As Ubuntu's popularity increases, how can we help to ensure that new users get the best experience possible?
My last (admittedly strongly worded) article appears to have touched quite a nerve out there in the community.
Perhaps some readers jumped the gun when they saw the title and didn’t read the whole article, or perhaps I didn’t make my point clear. Either way, I’ve decided to clarify my perspective a little (if anyone bothers to come back to read it), because I actually do care about Linux.
The first thing I want to clarify is that I’m not saying Ubuntu is a bad operating system, or even a bad Linux distribution. For ease of use for new users it remains one of the best choices available. I’m also not even saying that Karmic is a particularly worse release than any other. I’m also not saying that Windows is good, nor that OS X is perfect. The reason I referred to OS X is because that’s Shuttleworth’s goal for Ubuntu – to surpass it.
I’m a Linux guy. For me, of course Linux is the best operating system ever there was. I want it to be even better.
As I mentioned in my article, Ubuntu has done (and continues to do) a lot of good for Linux. They have made many of the previously hard tasks much simpler. As a result, they have also converted new users like no other distro before them.
What I am saying however is that, in general, a new version of Ubuntu is simply not stable enough at the time of release. I’m not particularly complaining about everything else Ubuntu does, just primarily that the releases are not solid enough. Many people know this, which is self evident by the number of major issues people are having, the bugs in the release notes, and the fact that it’s common practice to not upgrade for a month. This is not a good thing, especially for new users.
This is what the article was about – issues with a new release, primarily the upgrade experience failing or causing issues. Shouldn’t we make Linux the best it possibly can be?
Ubuntu Community Manager, Jono Bacon, recently wrote on his blog in relation to this issue:
“Karmic was a ballsy release: we shipped some adventurous new technology and in the short six-month cycle that we are committed to, we tried to ship the most exciting, feature-full and compelling release that we could.”
Non-LTS versions of Ubuntu are more bleeding edge, we all know that. Even so, they are still meant to be stable releases. It’s a fine line between stability and features, I understand that. It’s a hard thing to judge and get right. Add to all that a strict timeline and commercial pressure and you might get a less than desirable result. Can we have an exciting, feature-full and compelling release that is also highly stable?
At the end of the day, Ubuntu (and Linux in general) gets judged by what is put out there. If a release does have some major bugs, the perception among the community will reflect that.
Jono also said:
“I donâ€™t want to denigrate the experiences of our users who face problems: if something goes wrong, that userâ€™s experience is genuinely marred. Irrespective of whether the fault was in our package, with hardware, with networking, in the upstream version of the software or elsewhere, that user had a bad experience, and we need to come together as a project to help prevent these problems from occurring again.”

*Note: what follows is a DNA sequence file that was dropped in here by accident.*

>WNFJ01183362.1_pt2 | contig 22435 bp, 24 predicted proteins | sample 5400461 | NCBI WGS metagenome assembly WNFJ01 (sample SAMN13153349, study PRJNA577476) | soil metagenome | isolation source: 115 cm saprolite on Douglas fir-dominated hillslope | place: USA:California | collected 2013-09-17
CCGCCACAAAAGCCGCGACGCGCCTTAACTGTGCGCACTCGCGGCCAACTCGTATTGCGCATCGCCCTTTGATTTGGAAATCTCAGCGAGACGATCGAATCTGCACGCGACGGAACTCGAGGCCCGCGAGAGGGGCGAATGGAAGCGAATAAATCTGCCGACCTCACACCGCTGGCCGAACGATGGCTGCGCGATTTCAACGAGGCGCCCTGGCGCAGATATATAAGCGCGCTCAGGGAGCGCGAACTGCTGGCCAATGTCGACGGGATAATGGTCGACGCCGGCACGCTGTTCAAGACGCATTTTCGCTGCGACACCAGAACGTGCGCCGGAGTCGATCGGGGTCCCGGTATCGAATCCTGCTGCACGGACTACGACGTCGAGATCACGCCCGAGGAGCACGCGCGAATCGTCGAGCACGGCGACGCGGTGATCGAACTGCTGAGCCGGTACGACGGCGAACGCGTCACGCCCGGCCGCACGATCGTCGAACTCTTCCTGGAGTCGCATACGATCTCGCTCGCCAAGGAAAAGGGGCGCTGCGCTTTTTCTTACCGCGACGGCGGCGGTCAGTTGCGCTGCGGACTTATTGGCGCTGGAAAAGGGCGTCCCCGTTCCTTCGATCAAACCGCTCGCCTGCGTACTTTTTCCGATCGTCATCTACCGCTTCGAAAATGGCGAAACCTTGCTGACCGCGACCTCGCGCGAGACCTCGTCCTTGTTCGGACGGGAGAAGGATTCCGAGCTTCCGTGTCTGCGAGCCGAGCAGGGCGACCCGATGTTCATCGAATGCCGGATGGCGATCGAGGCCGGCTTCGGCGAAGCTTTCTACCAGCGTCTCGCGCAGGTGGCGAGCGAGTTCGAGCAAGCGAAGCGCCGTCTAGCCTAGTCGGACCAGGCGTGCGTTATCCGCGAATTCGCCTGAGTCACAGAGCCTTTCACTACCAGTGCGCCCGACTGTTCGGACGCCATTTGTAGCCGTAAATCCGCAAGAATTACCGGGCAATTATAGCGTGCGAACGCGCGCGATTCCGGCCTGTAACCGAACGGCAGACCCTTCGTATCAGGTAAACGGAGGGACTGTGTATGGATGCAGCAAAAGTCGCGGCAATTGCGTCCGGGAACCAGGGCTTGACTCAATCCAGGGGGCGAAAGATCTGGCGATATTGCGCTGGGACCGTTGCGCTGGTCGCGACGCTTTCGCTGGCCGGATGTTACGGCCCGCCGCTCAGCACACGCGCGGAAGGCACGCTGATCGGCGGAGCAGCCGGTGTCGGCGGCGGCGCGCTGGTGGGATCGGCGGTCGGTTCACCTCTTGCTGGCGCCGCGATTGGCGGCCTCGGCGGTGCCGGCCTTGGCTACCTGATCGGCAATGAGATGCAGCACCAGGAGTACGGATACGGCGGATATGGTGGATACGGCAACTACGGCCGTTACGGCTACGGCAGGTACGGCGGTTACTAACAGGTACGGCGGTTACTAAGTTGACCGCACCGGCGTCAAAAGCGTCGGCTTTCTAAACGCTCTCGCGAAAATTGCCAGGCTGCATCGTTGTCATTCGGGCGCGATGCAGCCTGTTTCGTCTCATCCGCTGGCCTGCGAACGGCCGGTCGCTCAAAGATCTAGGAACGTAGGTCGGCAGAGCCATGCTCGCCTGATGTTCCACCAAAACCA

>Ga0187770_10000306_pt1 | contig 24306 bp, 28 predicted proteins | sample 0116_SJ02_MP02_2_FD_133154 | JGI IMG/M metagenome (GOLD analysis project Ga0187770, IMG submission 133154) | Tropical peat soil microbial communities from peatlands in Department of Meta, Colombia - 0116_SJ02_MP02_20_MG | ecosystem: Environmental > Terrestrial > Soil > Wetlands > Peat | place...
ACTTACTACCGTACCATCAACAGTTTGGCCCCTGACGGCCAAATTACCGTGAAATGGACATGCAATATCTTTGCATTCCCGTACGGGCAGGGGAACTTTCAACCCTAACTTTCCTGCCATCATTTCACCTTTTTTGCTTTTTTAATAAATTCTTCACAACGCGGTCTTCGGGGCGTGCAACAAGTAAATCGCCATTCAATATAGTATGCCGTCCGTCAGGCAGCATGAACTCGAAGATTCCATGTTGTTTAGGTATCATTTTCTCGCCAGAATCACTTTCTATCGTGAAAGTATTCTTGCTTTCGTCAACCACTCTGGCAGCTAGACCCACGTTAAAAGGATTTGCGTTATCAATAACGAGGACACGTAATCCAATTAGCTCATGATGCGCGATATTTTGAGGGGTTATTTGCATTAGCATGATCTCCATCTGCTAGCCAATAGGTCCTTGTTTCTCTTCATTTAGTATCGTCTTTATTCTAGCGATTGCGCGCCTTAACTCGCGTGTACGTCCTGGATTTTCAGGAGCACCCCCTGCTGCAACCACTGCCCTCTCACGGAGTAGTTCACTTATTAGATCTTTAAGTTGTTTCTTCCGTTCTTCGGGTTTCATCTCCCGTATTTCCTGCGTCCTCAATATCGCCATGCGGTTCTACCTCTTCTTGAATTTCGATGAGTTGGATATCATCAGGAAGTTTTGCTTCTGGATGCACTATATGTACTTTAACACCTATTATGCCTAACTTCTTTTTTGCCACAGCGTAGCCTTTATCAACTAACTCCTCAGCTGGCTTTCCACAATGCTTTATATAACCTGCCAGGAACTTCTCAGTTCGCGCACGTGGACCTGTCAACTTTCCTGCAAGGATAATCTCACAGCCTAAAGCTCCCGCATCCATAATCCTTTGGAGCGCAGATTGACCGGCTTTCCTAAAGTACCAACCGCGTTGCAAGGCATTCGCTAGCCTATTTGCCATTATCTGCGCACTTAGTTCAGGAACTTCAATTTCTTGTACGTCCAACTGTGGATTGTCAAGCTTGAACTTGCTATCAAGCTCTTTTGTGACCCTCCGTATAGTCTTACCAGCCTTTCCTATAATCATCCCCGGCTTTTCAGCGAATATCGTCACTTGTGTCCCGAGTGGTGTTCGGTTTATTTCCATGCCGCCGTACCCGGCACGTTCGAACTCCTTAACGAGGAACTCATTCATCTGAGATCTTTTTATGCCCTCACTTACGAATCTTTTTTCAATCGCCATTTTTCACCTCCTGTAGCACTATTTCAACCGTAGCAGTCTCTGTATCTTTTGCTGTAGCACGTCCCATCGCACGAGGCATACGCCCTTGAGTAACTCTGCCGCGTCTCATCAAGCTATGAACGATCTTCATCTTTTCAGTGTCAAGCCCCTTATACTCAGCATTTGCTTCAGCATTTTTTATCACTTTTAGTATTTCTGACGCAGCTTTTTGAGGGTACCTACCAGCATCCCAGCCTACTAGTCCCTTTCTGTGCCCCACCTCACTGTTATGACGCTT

Exactly. He’s spot on.
A few days ago, a proposal was put forward to increase community involvement in testing Ubuntu before it’s released. A post on their blog reads:
“We cannot leave quality to good luck. We cannot rely in having millions of users who will find bugs as they use the applications. Our users want to use the software, not to find bugs and report them. FOSS projects in general and Ubuntu in particular need a new way of rethinking testing as a skilled activity and an opportunity to contribute to the project.”
Once again, this is dead right. With Lucid 10.04 being a LTS (Long Term Support) release, naturally it will not be pushing the envelope as much in terms of new features. It will also be much more thoroughly tested with an earlier freeze.
Of course, there will always be bugs. The fact is that Karmic has caused a lot of problems and broken many peoples’ machines. The question remains, is that a good thing? Is it acceptable? I don’t think anyone can honestly believe that it is.
I know that there are a lot of excuses; “It’s free software,” “Canonical is a small company,” “There’s too much hardware out there,” etc. I get that. The bottom line however, is that it’s a reality which we need to deal with and tackle. Relying on these excuses is not going to cut it long term, especially as Ubuntu becomes more and more popular.
As I’ve said many, many times, I’m not so concerned about the technical people out there who come across an issue and workaround or solve it. What does concern me is the average user who has finally taken the plunge from Windows. They need the best experience possible and an upgrade which breaks their machine is the exact opposite of that. End users don’t care that it’s free. End users don’t care about any of the excuses we currently make, they just want things to work.
Sure, over time each release gets better as more bugs are found and fixed, and that’s exactly the point. It takes time after the final version is out. Updating to Karmic today, is much better than it was two weeks ago. Currently however, the update manager prompts users to upgrade right at the time of release before many major problems are resolved, and that’s just a bit too risky.